All of this is how the Good Lord designed it, allowing for maximum breeding to occur while also ensuring that whitetail fawns are born at the right time next year, hitting the ground when wintertime wanes and spring’s food resources begin to green up and increase.

With all of this in mind, most hunters know that the annual autumn rut is responsible for the year’s best woodsy show. In short, if you’ve ever dreamed of tagging a big bruiser buck worthy of the cover of North American Whitetail magazine, now is the time to get into a deer stand.

Take, for instance, the Grayson County rumor mill that started to kick into overdrive this week as a photo began to spread of a big non-typical buck possibly taken in the local woods.

I say possibly because little is known about the deer, except that it excited passerby’s at the bridge intersection of Hwy. 120 and Hwy. 75 in recent days as they spied the big non-typical buck lying in the back of a pickup truck.

No word on who the hunter might be, if the buck is indeed local, or what the score might be, but the multi-point rack is certainly reminiscent of other big non-typicals taken in recent years here in the Red River Valley

Even more big buck news hit the Internet in recent days following the first bowhunting segment last weekend at Hagerman National Wildlife Refuge. Looking at the Segment A thread on the popular Texasbowhunter.com forum, there appears to have been several record book contenders taken by archers.

One of those is a big eight-point, another appears to be a big tall-tined 10-pointer, and another is a mass-heavy mainframe 12-point typical sporting a kicker point. No word on the hunters identities or potential scores, but all three whitetails appear to be candidates for the Texas Big Game Awards Program and/or the Pope and Young Club record book.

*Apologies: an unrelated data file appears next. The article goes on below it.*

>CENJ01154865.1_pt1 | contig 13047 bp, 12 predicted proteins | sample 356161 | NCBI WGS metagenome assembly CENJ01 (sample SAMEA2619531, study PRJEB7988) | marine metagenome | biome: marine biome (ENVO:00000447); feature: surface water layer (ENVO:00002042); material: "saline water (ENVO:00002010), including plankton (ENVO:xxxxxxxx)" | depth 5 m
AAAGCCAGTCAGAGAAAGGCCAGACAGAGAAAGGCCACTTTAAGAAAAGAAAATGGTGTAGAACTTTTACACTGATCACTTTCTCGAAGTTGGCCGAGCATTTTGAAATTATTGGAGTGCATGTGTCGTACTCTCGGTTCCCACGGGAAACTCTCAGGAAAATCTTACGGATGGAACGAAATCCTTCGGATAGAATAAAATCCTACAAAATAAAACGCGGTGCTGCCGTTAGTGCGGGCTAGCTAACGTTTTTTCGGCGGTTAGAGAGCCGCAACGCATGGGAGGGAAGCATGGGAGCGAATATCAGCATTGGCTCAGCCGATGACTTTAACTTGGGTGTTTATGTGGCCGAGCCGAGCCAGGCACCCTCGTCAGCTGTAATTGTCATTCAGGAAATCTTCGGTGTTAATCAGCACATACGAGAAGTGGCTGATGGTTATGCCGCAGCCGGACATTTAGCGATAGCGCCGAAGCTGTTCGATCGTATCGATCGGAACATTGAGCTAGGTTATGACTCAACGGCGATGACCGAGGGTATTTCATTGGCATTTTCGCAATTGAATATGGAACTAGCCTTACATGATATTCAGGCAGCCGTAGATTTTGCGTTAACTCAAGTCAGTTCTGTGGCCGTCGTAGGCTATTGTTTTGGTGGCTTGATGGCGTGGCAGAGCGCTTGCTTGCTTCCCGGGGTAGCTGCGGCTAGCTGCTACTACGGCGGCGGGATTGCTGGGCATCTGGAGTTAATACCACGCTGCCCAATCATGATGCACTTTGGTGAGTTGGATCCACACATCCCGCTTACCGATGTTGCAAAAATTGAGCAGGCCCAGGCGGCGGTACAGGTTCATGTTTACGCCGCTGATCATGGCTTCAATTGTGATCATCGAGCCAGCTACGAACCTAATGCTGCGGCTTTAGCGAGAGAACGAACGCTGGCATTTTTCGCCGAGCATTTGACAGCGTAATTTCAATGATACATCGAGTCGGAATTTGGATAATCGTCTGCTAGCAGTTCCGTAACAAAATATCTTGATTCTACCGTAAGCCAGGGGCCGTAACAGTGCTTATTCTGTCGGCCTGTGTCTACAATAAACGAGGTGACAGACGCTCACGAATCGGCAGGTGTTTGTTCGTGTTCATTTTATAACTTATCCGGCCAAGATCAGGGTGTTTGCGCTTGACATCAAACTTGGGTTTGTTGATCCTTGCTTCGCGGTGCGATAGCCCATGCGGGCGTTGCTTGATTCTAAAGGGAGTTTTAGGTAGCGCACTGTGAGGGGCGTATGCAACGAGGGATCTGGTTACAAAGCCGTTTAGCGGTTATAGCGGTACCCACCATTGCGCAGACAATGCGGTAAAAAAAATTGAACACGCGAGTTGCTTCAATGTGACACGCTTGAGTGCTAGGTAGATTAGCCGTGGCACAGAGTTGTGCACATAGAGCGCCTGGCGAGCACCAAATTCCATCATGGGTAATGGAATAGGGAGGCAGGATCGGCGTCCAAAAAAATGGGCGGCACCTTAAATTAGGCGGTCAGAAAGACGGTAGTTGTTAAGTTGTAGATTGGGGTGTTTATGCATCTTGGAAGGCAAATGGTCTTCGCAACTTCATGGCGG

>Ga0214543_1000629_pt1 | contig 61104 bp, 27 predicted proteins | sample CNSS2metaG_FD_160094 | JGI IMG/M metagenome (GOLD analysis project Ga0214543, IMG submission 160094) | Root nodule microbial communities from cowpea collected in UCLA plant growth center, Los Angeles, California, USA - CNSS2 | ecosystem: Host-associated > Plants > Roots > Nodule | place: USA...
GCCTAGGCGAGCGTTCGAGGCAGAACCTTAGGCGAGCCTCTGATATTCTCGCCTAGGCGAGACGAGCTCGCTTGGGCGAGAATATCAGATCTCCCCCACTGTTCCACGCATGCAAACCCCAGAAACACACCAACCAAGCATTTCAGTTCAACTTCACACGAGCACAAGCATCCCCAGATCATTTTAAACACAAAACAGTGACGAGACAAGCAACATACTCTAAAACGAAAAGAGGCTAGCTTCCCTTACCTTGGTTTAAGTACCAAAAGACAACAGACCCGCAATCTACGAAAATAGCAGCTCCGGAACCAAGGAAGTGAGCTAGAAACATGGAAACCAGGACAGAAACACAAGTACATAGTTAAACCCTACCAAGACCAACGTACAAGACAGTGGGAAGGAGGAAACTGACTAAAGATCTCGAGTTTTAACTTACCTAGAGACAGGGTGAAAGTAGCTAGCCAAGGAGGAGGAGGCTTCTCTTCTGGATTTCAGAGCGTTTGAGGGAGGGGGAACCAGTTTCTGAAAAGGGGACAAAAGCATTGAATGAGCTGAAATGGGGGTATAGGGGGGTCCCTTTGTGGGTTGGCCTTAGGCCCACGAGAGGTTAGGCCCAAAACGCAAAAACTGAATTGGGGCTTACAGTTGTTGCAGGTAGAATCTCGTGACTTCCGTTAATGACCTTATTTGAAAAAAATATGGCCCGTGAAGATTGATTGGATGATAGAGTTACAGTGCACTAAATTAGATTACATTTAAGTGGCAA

And then there’s the latest Boone and Crockett Club contender news, this report coming from a 30-point non-typical buck reportedly taken last weekend in southern Oklahoma’s Love County.

KXII reported on this buck earlier in the week after Joe Pratt downed the big deer last Sunday on the final day of the 2019 Oklahoma muzzleloader season.

The potential Booner buck from Love County is said to have a green score of 236 1/8-inches after a measurer put a scoring tape to the non-typical whitetail. If that number holds true, the buck would become the #10 entry in the state’s non-typical listings for ODWC’s Cy Curtis Program.

At that number, the Pratt buck would also rank first in the ODWC record book for Love County deer, toppling the current Love County benchmark buck listed at 217 0/8-inches. Incidentally, that current No. 1 non-typical in Love County was taken on Nov. 24, 1996 at the end of the Sooner State’s gun deer season that year.

With the whitetail rut peaking across Texomaland in the next week or two, the guess here is that there’s plenty more big buck news to come.

In other words, now is the time to quit reading, grab your camo, head for a treestand, and wait all day if necessary to see what might happen.

Because the annual rutting madness is coming to a nearby patch of deer woods, a real life whitetail hunting show in the midst of Creation’s best autumn color that you certainly don’t want to miss.